I’m not a big history buff, but I always find these visits exciting and fascinating. It’s even better when you go with children who actually know something about what they’re looking at. My surprises this time?



  • When one of the young girls showed up with her camera and took photos of everything. Everything. Clothes. Stoves. Spoons. Wagon wheels. Toasters. Her mother said she’d have to upload the photos the minute she got home so she could look at all of them. Serious girl!
  • The young boy who has a particular fascination with old buildings and proceeded to tell us how you can tell an old house from a new one (a stone foundation, stone walls, and curved stone arches above the windows all point to old houses). Oh yes, and he also laughed himself silly as one of the museum presenters showed us a woman’s bustle underneath a display dress.
  • When one of the boys announced with great glee that there was a naked man in one of the old photos, and “wouldn’t he be mad when he saw that they had it on display at the museum!”
  • When one of the kids pointed to the photo of the dead woman and her sister, proclaiming she looked like a zombie. Were there zombies in town a long time ago?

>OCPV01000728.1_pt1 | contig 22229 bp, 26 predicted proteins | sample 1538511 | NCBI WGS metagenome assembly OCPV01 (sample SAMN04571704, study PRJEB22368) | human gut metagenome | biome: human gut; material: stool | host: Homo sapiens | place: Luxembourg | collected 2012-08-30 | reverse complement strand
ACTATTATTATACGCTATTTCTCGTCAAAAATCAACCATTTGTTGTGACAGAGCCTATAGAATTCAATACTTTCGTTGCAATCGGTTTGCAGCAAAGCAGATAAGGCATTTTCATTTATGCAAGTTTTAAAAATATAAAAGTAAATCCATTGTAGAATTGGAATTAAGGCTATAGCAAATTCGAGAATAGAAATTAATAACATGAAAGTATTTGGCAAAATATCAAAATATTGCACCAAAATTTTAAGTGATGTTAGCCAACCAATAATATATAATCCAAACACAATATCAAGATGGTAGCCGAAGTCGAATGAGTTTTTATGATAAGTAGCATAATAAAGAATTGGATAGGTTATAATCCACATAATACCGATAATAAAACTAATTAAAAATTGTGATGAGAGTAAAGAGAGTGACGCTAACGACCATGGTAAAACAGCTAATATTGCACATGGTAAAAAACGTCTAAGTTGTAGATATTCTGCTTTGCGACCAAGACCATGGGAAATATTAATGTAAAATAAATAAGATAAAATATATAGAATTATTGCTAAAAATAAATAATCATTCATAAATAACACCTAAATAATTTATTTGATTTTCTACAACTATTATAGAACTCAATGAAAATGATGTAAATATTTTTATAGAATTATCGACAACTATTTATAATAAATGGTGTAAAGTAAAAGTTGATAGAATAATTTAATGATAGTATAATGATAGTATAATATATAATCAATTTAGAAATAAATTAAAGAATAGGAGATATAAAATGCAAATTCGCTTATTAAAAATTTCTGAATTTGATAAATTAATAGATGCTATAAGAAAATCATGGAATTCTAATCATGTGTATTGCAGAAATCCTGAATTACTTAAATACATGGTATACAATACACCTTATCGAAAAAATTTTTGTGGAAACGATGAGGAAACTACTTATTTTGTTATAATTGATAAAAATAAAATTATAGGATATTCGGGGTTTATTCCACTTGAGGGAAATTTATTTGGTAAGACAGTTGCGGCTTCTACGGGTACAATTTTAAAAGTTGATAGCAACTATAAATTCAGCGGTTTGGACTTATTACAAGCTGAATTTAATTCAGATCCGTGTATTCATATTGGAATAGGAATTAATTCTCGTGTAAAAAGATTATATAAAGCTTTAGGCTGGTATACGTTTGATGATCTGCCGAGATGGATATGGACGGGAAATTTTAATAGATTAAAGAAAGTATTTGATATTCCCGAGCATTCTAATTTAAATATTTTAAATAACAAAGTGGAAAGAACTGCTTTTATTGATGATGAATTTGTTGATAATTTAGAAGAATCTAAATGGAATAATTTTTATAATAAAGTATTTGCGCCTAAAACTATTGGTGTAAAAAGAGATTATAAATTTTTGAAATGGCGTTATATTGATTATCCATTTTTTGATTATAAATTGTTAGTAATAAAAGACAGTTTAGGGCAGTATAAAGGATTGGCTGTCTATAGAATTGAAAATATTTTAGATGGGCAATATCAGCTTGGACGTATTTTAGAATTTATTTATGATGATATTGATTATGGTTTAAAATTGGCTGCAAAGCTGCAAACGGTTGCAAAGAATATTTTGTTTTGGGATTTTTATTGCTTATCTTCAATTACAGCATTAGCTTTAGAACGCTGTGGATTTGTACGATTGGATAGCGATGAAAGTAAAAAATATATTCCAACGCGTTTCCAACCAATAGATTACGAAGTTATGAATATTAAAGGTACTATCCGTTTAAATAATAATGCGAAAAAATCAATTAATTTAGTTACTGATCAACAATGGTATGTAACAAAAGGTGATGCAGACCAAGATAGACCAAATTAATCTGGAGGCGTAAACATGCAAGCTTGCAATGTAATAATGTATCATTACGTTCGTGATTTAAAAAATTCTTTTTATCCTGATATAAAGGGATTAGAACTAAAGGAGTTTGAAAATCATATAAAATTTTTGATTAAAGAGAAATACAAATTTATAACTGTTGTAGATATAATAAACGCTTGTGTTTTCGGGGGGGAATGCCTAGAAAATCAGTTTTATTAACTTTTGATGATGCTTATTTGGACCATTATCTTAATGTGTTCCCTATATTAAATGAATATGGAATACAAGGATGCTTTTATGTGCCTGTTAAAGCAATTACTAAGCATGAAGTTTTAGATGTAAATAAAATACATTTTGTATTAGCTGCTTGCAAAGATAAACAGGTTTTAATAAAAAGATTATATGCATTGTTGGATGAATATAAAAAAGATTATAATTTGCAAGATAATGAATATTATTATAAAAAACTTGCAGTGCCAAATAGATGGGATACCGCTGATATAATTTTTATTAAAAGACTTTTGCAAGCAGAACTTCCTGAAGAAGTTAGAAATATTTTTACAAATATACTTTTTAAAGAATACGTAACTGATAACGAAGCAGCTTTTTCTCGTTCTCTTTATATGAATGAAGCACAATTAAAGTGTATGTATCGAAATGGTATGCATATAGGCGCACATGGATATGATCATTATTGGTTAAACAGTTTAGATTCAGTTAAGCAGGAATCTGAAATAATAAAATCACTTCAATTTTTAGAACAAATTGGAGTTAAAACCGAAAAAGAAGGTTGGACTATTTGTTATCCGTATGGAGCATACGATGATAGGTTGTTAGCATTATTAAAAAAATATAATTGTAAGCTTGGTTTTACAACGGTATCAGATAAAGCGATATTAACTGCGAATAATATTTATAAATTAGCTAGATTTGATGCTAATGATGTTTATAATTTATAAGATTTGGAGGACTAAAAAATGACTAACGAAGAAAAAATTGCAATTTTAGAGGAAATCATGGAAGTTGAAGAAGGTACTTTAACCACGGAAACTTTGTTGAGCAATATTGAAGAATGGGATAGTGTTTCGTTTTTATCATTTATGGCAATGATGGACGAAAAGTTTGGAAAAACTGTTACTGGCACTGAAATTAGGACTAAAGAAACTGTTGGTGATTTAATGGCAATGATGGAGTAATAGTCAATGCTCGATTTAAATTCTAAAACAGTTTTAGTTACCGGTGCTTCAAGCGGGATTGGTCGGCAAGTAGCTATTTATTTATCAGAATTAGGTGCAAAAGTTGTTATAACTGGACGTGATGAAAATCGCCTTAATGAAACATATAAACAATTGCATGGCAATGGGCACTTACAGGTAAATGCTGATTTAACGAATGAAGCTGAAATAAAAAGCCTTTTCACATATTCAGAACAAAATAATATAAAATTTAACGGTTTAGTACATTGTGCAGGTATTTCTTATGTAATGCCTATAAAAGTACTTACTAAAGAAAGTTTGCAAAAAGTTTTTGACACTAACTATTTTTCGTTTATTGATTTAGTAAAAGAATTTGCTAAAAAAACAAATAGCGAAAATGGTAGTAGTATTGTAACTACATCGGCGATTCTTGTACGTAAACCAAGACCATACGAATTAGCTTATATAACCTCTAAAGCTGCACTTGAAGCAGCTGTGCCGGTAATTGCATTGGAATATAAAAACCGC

The museum teaches me something important each year, though. It’s important to be surprised. We become so blase in our lives. Stop to look at the world in a different way. See it through the eyes of a child. See it in your ancestor’s eyes. There are many great things going on around us if we only stop to let them in. I guarantee it will help you with your writing…to begin looking through a character’s eyes in a fresh way. Try it.



What has surprised you lately?




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I always look forward to this time of year. No, not summer vacation or the last lazy days of August. It’s WriteOnCon time again! And that means fun contests, vlogs, writing forums…and NINJAS!



If you’ve never participated in WriteOnCon, I urge you to pop over to the site now to register and look through the archives. There are interviews with agents, authors, editors and more! It’s a Writer’s Conference for those of us who might not be able to afford to travel, but want the same experience. These wonderful organizers are authors who have decided to pay-it-forward and share their good fortune (and massive hard work) with others. But the best thing about this free online writer’s conference? It’s fun!



You’ll have the opportunity to share your work, talk with other aspiring authors, listen to great inside info about the publishing business, and who knows…maybe you’ll even be stalked by a Ninja! (Don’t worry, they’re only Ninja Agents who sneak around reading posted work. They won’t show up outside your house. I hope.)